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A little rapini to change it up once in a while

It’s been said that growing things in East Central Illinois is as easy as throwing seeds out your back door. Yes, that’s exaggerating a bit, frankly a lot in a year like this. But, I never cease to be amazed at the melons, cherry tomatoes, and potatoes that spring from compost piles in my neighborhood.

In addition to being blessed with fertile soils, we also are blessed with farmers willing to take chances on vegetables that are more common in Europe than on this side of the Atlantic. Over the years, they’ve brought us fennel, Romanesco, and broccoli raab.

If you haven’t had broccoli raab, gai lan as it is known in China, or rapini as it is known in Italy, you have some catching up to do. Now you’ll have to add napini to your list, as well.

In fact, you may want to put it ahead of rapini. Rapini is a member of the turnip family that looks like tiny, leafy broccoli often with yellow flowers. Its taste is nutty and a bit bitter, which is why it is not as popular as broccoli with most Americans.

However, napini hales from the milder kale family. A frost-hardy crop, napini kale or raab is planted in the fall and overwintered to produce thick, sweet, tender flower shoots. While many varieties of kale will produce napini, some are specifically bred for it. Once the day length exceeds 12 hours, napini takes off. So, the season can start as early as March and last well into spring or early summer as many varieties also tolerate heat.

Napini ranges in color from light green to purple, though the purple will turn dark green when cooked. Like leaf kale, it is high in calcium, and off the charts in vitamins A, C, and K, literally 1000 percent of your recommended daily allowance of the latter.

But where most people simply sauté rapini in butter or olive oil with a little thinly sliced garlic, napini is more versatile. Its milder taste allows it to be used not only in rapini recipes but also in recipes that call for broccoli and asparagus.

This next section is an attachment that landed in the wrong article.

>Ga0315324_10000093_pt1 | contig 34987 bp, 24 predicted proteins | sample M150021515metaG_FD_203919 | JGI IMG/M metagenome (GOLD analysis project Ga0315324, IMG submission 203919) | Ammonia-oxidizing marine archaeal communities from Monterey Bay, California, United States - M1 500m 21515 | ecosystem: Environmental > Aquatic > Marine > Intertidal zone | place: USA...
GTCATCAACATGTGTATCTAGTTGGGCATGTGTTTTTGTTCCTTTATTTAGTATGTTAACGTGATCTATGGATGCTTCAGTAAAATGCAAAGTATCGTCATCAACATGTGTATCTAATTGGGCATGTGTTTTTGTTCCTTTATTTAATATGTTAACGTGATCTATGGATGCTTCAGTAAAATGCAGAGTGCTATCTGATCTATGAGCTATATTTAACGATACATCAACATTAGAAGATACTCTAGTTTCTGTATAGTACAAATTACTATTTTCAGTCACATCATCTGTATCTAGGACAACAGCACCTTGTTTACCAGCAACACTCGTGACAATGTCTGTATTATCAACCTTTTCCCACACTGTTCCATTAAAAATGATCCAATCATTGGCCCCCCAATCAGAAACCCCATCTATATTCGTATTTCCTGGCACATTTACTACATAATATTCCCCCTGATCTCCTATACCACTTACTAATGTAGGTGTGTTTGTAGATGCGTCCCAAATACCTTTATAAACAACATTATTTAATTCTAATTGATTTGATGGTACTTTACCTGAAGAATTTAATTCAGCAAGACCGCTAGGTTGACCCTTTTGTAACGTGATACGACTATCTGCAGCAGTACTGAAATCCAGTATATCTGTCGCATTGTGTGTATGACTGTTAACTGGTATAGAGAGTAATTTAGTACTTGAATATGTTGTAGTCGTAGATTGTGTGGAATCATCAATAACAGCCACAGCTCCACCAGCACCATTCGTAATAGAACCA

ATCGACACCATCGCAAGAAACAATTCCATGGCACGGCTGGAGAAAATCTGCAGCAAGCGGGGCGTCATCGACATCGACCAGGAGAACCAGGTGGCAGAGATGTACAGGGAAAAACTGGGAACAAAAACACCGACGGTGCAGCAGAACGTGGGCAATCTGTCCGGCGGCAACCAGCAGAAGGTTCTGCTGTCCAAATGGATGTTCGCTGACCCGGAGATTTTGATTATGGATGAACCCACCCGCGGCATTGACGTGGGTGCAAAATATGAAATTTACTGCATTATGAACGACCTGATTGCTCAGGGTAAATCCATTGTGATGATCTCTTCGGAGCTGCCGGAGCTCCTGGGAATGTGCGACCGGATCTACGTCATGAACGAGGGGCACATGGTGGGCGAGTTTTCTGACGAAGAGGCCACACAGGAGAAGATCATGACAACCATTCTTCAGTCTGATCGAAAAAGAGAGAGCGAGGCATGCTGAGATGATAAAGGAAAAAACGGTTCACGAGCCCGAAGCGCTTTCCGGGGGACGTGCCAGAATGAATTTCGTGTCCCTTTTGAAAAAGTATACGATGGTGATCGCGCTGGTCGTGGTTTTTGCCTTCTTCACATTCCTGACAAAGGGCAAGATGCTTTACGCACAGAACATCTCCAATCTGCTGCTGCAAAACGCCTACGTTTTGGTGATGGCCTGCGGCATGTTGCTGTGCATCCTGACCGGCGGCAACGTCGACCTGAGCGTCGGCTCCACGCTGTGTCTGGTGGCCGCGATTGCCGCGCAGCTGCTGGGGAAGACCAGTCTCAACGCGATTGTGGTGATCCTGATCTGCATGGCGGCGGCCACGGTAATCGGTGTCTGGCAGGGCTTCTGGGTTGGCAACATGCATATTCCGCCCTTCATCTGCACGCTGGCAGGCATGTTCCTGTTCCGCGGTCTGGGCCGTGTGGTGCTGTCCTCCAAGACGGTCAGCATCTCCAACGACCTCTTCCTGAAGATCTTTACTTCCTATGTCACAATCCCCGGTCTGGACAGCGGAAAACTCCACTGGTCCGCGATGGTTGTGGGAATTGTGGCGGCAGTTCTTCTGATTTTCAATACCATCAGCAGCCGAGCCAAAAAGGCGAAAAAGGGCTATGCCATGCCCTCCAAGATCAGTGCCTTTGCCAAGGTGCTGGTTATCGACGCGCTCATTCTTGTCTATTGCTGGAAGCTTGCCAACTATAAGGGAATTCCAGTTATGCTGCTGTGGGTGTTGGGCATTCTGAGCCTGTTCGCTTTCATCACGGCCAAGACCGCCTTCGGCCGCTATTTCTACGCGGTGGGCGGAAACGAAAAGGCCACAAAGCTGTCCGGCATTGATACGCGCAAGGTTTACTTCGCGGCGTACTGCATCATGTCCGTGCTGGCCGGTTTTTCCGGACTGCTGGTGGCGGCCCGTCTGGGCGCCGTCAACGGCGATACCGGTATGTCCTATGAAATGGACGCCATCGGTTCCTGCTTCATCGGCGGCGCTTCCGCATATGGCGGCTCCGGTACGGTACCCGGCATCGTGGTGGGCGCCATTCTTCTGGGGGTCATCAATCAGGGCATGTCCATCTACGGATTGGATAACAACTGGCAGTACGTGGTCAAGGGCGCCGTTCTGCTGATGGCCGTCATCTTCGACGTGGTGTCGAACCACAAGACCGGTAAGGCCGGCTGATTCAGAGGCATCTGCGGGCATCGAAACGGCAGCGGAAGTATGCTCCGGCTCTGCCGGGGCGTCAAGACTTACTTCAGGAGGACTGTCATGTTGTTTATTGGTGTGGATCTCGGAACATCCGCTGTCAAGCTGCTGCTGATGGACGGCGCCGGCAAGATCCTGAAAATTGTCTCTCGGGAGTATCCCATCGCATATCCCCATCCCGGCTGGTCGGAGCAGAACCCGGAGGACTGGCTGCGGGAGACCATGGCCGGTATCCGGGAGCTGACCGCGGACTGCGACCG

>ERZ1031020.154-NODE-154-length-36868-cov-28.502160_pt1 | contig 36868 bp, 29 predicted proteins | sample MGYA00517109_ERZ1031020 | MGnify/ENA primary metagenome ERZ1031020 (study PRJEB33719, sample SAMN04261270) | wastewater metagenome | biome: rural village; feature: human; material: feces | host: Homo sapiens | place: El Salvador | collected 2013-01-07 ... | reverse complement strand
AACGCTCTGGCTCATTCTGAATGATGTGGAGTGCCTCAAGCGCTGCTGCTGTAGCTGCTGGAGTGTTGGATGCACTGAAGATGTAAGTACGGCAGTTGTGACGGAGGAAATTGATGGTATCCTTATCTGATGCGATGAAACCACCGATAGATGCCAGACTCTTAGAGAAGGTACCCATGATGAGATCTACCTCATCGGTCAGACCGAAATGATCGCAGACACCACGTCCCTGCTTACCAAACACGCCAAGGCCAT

So chop some up and add it to omelets and frittatas. Or, put a handful in rice pilaf or risotto during the last minutes of cooking. Garlic, shallots, and lemon all work well with napini.

You can find napini at Blue Moon’s stand at the Saturday farmers market at Lincoln Square, as well as at Common Ground Food Coop. For an easy weeknight meal combine napini with pasta, white beans, lemon, and a little cheese…

Napini, White Beans, and Pasta

Serves 4

  • 8 ounces cooked, dried pasta like orecchiette, farfalle, or medium shells (reserve 1 cup pasta water)
  • 1, 15-ounce can cannellini beans, rinsed and drained
  • 2 t lemon zest
  • 1 T lemon juice
  • 1 clove garlic, thinly sliced
  • 2 T olive oil
  • 1 bunch napini, washed and chopped into 2-inch pieces
  • Pinch of red pepper flakes
  • Salt and pepper
  • Additional olive oil
  • Freshly grated Parmesan, grana padano, asiago, Romano, or other dry cheese like cotija

Cook pasta in boiling water according to package directions. Drain, reserving 1 cup of pasta water. Meanwhile, drain and rinse beans. Zest and juice lemon. In a large skillet, sauté garlic in 2 T olive oil. When garlic is fragrant, add napini. As napini begins to wilt, add lemon zest and beans. Add a pinch of red pepper flakes and lemon juice. Add pasta water as necessary to moisten. When beans are warmed through, taste and add salt, pepper. Drizzle with additional olive oil if desired . Place in serving bowl. Serve with grated cheese.

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